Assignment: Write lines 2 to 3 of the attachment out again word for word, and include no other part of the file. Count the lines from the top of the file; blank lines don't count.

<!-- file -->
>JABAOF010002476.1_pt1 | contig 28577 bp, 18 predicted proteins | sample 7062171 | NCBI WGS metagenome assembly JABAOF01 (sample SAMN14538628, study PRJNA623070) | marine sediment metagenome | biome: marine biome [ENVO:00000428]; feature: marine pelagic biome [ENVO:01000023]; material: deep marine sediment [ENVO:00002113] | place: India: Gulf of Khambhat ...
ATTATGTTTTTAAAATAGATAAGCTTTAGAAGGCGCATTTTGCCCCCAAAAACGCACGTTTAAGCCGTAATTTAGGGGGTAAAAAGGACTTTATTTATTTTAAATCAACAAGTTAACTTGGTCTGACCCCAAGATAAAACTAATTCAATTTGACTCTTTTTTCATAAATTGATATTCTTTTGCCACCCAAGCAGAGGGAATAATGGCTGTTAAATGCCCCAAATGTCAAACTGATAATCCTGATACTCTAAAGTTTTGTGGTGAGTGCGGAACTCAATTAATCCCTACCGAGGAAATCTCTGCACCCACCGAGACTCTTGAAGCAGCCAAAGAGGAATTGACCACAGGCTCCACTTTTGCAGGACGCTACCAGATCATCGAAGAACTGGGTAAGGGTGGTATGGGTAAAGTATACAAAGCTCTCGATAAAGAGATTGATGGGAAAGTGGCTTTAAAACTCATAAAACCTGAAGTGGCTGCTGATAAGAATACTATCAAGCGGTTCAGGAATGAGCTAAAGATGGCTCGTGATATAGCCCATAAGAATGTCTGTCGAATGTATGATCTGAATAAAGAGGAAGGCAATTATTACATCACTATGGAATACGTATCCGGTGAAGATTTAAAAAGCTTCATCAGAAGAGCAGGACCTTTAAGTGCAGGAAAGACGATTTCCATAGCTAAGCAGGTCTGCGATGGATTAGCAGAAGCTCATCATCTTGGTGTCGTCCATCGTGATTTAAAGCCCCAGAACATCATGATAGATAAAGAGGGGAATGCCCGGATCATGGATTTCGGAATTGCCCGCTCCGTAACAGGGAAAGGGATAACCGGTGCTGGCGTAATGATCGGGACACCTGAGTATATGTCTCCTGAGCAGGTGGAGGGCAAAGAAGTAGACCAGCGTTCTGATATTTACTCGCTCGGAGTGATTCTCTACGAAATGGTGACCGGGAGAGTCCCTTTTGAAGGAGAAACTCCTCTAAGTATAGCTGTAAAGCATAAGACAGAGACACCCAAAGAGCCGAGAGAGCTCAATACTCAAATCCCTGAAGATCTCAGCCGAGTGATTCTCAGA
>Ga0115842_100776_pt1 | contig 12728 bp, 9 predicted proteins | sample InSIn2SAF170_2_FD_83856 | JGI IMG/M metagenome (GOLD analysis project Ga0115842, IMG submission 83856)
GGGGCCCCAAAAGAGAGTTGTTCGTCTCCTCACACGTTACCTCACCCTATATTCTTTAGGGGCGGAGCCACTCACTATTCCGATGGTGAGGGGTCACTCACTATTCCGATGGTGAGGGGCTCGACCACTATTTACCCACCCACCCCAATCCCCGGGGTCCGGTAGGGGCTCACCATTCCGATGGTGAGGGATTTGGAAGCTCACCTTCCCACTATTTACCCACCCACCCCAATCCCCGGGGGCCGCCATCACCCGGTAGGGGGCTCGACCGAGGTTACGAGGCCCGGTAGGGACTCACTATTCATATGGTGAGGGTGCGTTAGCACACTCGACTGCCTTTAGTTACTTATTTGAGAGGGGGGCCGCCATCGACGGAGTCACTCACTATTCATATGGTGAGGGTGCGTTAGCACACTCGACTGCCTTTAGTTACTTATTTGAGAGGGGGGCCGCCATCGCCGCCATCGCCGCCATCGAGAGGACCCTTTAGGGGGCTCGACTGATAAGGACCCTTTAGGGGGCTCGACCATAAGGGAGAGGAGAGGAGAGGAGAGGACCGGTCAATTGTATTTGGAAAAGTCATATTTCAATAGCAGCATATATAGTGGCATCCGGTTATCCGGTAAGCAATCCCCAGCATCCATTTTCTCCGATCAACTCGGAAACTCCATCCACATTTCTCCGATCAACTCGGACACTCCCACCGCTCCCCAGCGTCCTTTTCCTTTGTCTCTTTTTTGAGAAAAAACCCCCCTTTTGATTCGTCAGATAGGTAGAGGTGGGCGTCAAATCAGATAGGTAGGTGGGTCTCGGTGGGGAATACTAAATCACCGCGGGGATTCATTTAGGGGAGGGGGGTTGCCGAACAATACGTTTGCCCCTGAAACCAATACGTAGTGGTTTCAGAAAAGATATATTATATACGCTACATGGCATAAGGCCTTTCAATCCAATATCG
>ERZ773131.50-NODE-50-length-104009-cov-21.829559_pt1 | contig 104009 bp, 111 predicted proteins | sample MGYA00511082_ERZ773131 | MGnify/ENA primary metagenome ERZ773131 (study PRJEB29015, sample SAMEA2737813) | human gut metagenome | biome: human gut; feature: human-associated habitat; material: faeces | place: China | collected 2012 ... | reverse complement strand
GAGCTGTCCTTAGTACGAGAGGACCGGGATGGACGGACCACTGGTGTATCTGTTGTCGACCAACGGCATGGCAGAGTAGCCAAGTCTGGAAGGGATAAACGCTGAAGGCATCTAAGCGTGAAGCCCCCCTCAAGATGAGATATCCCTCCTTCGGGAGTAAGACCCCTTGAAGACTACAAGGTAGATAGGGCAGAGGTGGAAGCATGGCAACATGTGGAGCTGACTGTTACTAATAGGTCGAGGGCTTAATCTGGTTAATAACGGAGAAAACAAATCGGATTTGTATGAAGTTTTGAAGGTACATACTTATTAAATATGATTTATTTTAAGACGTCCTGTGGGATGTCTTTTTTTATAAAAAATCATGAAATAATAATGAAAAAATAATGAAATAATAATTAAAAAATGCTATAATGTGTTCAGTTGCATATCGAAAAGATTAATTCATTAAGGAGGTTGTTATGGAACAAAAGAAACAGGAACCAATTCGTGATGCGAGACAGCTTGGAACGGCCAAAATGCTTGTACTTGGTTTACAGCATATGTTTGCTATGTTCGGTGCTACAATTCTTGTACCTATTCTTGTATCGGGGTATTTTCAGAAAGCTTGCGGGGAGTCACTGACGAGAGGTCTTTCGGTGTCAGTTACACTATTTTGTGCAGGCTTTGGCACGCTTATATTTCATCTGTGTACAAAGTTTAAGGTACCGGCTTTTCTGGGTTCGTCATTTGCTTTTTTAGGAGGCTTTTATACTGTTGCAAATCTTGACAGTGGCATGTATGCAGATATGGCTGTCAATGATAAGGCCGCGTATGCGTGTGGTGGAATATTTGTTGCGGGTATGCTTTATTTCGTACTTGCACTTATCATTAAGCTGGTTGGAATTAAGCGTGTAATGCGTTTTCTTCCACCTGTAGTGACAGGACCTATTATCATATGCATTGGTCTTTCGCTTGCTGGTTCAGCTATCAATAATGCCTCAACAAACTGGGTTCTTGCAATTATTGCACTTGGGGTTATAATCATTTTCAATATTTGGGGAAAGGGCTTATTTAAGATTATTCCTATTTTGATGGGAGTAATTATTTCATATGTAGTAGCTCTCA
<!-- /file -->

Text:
ATTATGTTTTTAAAATAGATAAGCTTTAGAAGGCGCATTTTGCCCCCAAAAACGCACGTTTAAGCCGTAATTTAGGGGGTAAAAAGGACTTTATTTATTTTAAATCAACAAGTTAACTTGGTCTGACCCCAAGATAAAACTAATTCAATTTGACTCTTTTTTCATAAATTGATATTCTTTTGCCACCCAAGCAGAGGGAATAATGGCTGTTAAATGCCCCAAATGTCAAACTGATAATCCTGATACTCTAAAGTTTTGTGGTGAGTGCGGAACTCAATTAATCCCTACCGAGGAAATCTCTGCACCCACCGAGACTCTTGAAGCAGCCAAAGAGGAATTGACCACAGGCTCCACTTTTGCAGGACGCTACCAGATCATCGAAGAACTGGGTAAGGGTGGTATGGGTAAAGTATACAAAGCTCTCGATAAAGAGATTGATGGGAAAGTGGCTTTAAAACTCATAAAACCTGAAGTGGCTGCTGATAAGAATACTATCAAGCGGTTCAGGAATGAGCTAAAGATGGCTCGTGATATAGCCCATAAGAATGTCTGTCGAATGTATGATCTGAATAAAGAGGAAGGCAATTATTACATCACTATGGAATACGTATCCGGTGAAGATTTAAAAAGCTTCATCAGAAGAGCAGGACCTTTAAGTGCAGGAAAGACGATTTCCATAGCTAAGCAGGTCTGCGATGGATTAGCAGAAGCTCATCATCTTGGTGTCGTCCATCGTGATTTAAAGCCCCAGAACATCATGATAGATAAAGAGGGGAATGCCCGGATCATGGATTTCGGAATTGCCCGCTCCGTAACAGGGAAAGGGATAACCGGTGCTGGCGTAATGATCGGGACACCTGAGTATATGTCTCCTGAGCAGGTGGAGGGCAAAGAAGTAGACCAGCGTTCTGATATTTACTCGCTCGGAGTGATTCTCTACGAAATGGTGACCGGGAGAGTCCCTTTTGAAGGAGAAACTCCTCTAAGTATAGCTGTAAAGCATAAGACAGAGACACCCAAAGAGCCGAGAGAGCTCAATACTCAAATCCCTGAAGATCTCAGCCGAGTGATTCTCAGA
>Ga0115842_100776_pt1 | contig 12728 bp, 9 predicted proteins | sample InSIn2SAF170_2_FD_83856 | JGI IMG/M metagenome (GOLD analysis project Ga0115842, IMG submission 83856)